Dances With Brass
“If you feel hot brass go down your shirt… maintain muzzle discipline… keep that gun pointing down range and embrace the suck! Just grunt to yourself and say ‘murica!” So issues the immortal words of our instructor John V. during each of our range days.
Each time we go to a live range, we need to perform a safety briefing, and that safety briefing by definition needs to include a comment on maintaining muzzle discipline during the almost inevitable “brass dance”.
Modern semi-automatics eject the spent brass through the ejection portal located on the right side of the firearm. Depending on the firearm, this brass can launch anywhere from a couple of feet to the right of the shooter to upwards of twelve feet. The brass typically follows an arching path. Unfortunately, the temperatures of the brass leaving the chamber is pretty darn hot. That means, that if the brass lands on the exposed skin of someone standing to the right of the shooter, they can theoretically have a flinch response.
When that person having a flinch response has a gun in their hand, a potentially catastrophic situation can occur.
This happened last week at one of Southern California’s local ranges… and it needs to be discussed.
(If you have arrived here from our newsletter continue reading here:)
We use Col. Coopers Four Rules of Safe Gun Handling:
Treat all guns as if they are loaded
Never allow the muzzle to cover anything you are not prepared to destroy
Always keep your finger off the trigger until your sights are on target and you have made the decision to shoot
Know your target and it’s environment.
Most of us have been exposed to these rules in the past, and “most” of us follow them as though they are divinely inspired religious doctrine. Some, unfortunately commit a form of heresy and follow them “most” of the time.
In religion, there are different levels of doctrinal observance. (Reconstructionist Jews and Cafeteria Catholics know what I am talking about.) In our world of gun handling, this level of blasphemy is not to be tolerated… not now… not ever.
Yet like religion, there is the academic, and then the practical. While the Decalogue might have given us ten rules to govern our lives the governance is not solely about the social events that we partake in…. rather, there are some that are to govern the way we think. I can clearly refrain from committing murder… but what about “coveting”? I can covet without committing an outwardly act.
Gun commandments are different though. They are exclusively outwardly acts. They are strict liability events. The motivation behind the handling of the gun is utterly irrelevant, if one of those four rules that Col. Copper articulated was broken, there are no justifiable excuses.
Yet there are times that environmental events can cause… well… a focus away from those four rules and instead a focus on the perceived immediacy of the event at hand.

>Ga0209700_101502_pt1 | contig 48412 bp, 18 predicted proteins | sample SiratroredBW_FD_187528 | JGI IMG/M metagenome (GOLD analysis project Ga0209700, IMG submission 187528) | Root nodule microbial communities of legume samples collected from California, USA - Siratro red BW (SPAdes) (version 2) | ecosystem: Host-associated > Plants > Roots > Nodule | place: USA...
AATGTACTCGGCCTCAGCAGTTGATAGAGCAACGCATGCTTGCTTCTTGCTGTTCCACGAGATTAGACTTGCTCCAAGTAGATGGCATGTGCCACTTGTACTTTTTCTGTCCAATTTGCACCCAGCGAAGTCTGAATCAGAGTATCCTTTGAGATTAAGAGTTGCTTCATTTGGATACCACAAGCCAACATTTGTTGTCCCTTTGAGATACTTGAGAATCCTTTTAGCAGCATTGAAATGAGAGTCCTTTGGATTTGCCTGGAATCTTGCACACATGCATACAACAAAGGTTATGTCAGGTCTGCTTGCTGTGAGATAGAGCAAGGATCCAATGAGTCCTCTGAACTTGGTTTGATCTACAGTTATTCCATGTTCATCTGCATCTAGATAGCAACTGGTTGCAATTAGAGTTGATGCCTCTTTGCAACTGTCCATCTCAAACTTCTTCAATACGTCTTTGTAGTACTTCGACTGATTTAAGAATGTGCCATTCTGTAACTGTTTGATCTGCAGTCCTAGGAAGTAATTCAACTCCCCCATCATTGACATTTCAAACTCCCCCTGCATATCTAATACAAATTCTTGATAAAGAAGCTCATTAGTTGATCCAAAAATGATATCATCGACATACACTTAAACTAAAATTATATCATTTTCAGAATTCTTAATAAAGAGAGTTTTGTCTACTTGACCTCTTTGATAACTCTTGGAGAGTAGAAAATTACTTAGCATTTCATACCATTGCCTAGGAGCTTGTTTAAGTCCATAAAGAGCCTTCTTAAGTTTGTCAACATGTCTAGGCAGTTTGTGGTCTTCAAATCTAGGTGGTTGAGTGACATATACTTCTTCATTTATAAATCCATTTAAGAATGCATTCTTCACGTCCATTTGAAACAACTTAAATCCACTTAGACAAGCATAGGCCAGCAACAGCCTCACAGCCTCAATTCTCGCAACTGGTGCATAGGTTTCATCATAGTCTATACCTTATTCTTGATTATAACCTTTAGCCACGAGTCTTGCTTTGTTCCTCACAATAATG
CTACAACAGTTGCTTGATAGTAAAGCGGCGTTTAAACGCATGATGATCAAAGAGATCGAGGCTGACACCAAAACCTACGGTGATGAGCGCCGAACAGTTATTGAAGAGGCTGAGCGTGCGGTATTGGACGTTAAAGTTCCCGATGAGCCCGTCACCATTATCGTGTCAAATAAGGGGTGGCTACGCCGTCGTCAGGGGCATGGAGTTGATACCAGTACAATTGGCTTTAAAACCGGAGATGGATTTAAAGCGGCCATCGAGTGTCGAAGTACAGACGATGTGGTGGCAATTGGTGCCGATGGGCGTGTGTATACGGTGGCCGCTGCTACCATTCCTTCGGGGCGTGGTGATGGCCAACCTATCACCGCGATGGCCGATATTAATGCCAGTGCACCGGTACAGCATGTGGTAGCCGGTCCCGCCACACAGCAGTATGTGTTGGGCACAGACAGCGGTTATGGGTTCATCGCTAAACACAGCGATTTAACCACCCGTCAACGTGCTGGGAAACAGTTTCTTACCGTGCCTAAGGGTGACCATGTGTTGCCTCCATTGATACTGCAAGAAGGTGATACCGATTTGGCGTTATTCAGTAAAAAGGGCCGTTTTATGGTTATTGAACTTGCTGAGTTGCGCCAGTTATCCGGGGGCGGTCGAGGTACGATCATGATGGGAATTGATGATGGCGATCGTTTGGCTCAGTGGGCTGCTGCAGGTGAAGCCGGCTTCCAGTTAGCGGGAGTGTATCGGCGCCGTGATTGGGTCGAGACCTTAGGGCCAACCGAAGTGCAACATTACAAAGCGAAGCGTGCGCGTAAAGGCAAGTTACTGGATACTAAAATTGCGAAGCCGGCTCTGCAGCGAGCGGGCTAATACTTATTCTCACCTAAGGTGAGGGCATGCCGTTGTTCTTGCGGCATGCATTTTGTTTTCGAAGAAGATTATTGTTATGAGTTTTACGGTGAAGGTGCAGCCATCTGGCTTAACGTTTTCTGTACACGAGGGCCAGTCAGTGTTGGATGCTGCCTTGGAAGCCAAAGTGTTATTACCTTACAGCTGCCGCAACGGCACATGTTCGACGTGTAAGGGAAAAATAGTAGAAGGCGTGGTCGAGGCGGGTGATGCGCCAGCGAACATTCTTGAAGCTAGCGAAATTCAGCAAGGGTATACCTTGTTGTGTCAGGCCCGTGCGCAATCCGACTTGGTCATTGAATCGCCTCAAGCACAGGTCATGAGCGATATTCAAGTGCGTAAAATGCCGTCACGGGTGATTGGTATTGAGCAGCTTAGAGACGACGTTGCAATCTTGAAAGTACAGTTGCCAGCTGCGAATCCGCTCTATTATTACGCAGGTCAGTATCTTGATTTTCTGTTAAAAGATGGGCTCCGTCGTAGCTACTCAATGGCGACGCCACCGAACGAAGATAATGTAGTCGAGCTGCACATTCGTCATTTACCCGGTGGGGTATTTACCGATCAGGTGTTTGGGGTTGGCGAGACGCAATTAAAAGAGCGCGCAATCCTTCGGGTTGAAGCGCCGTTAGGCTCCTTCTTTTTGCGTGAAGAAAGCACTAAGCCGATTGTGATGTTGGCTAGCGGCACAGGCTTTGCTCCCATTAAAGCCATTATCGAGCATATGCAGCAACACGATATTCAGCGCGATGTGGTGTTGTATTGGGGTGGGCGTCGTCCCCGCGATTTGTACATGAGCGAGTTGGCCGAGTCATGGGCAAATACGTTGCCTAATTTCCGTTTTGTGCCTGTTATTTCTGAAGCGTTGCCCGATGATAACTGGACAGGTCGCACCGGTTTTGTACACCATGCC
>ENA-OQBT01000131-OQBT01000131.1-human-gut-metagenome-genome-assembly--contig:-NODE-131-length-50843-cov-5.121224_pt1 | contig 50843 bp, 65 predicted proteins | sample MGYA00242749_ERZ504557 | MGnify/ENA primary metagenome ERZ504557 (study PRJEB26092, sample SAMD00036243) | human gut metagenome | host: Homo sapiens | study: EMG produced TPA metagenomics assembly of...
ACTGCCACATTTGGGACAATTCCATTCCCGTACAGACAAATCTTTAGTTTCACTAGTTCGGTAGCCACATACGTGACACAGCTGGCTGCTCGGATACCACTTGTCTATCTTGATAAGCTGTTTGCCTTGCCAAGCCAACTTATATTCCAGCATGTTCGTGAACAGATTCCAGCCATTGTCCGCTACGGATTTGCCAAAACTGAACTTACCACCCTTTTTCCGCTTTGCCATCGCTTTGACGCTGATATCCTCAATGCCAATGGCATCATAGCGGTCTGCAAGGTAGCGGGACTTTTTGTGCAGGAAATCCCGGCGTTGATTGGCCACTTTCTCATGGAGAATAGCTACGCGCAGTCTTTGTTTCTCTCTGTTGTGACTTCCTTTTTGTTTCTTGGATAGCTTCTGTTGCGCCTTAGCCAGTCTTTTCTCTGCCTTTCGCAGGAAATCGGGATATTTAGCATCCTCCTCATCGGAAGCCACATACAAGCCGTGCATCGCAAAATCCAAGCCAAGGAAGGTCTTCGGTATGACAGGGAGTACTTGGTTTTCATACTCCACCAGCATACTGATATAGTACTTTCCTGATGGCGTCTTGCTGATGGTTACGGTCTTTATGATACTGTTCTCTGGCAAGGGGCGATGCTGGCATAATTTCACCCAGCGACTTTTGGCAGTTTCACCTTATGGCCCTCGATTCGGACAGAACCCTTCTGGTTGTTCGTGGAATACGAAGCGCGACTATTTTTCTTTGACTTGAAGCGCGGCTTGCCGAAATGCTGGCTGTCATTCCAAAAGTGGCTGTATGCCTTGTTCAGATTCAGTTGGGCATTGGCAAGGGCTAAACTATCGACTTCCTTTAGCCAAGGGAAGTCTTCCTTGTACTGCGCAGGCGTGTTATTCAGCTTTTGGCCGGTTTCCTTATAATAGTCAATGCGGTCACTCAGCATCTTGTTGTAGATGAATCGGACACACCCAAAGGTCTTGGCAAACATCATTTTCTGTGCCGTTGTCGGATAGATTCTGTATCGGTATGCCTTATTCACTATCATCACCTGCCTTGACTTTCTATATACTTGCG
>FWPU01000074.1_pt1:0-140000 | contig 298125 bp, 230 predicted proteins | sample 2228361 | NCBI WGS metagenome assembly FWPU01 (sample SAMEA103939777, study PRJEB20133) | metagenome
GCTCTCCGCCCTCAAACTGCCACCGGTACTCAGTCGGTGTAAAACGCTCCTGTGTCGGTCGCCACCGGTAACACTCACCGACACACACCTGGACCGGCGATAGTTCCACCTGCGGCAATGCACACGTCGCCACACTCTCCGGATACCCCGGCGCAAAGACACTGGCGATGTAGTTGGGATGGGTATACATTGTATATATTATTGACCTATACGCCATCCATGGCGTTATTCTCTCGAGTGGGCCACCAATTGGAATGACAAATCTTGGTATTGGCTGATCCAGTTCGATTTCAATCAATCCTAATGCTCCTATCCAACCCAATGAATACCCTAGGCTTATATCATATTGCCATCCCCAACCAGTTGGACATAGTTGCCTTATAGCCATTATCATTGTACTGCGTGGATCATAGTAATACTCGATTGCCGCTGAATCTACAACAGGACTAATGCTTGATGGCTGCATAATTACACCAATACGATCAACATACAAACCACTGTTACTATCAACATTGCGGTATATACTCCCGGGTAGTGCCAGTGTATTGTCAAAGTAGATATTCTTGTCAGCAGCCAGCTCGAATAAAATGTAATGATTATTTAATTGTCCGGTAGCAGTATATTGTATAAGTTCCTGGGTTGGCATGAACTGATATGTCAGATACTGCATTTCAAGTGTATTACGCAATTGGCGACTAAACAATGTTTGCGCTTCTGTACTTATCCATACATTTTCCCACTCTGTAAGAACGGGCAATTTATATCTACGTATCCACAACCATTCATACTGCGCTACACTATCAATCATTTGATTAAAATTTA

That is what happened on the Fourth of July at a local Southern California range. A woman who was shooting in a public bay fell victim to a spent casing that went down her shirt. Rather then keep her muzzle pointed down range, her focus became getting the hot brass off of her skin. She bent over and used her left hand to tug open her shirt. Her gun hand… with the gun in it… swept forward and pointed laterally down at the other shooters to her left…
Violation of rule number 2.
During her frantic dance to dislodge the brass, she also kept her finger on the trigger…
Violation of rule number 3.
Her gun went off injuring herself to a limited extent and the shooter next to her some what more extensively. He had to be rushed to the hospital.
The sad thing is that this could have been completely avoided.
From a precautionary standpoint, she could have worn clothing that would prevent a brass case from going down her shirt. If that was impossible or impractical, she could have been mentally prepared for the possibility of this occurrence and as such prepared to bear the temporary pain and keep the muzzle pointed down range…
As John would say…. ‘Murica!”
Regardless… her adherence to the rules of safe gun handling should have been so doctrinal, that even if, a single violation had occurred the presence of a second would never have taken place.
You see… for someone to be injured by a firearm, a minimum of two rules must be broken. If only one takes place there maybe a negligent discharge… but no injuries will occur. When two rules are broken, all hell can break loose, and people can be injured or killed.
Folks… be passionate in your training. Train every day, train constantly, train consistently, and train with purpose…. but also keep an eye on those around you.
Everyone at the range is a range safety officer. If you see behavior that violates the Four Rules, pleasantly explain that the offenders behavior needs to cease. If it does not… inform a range safety officer. If it still continues…. LEAVE THE RANGE.
We must all be passionate adherents to Col. Coppers Commandments… and we must not tolerate heresy!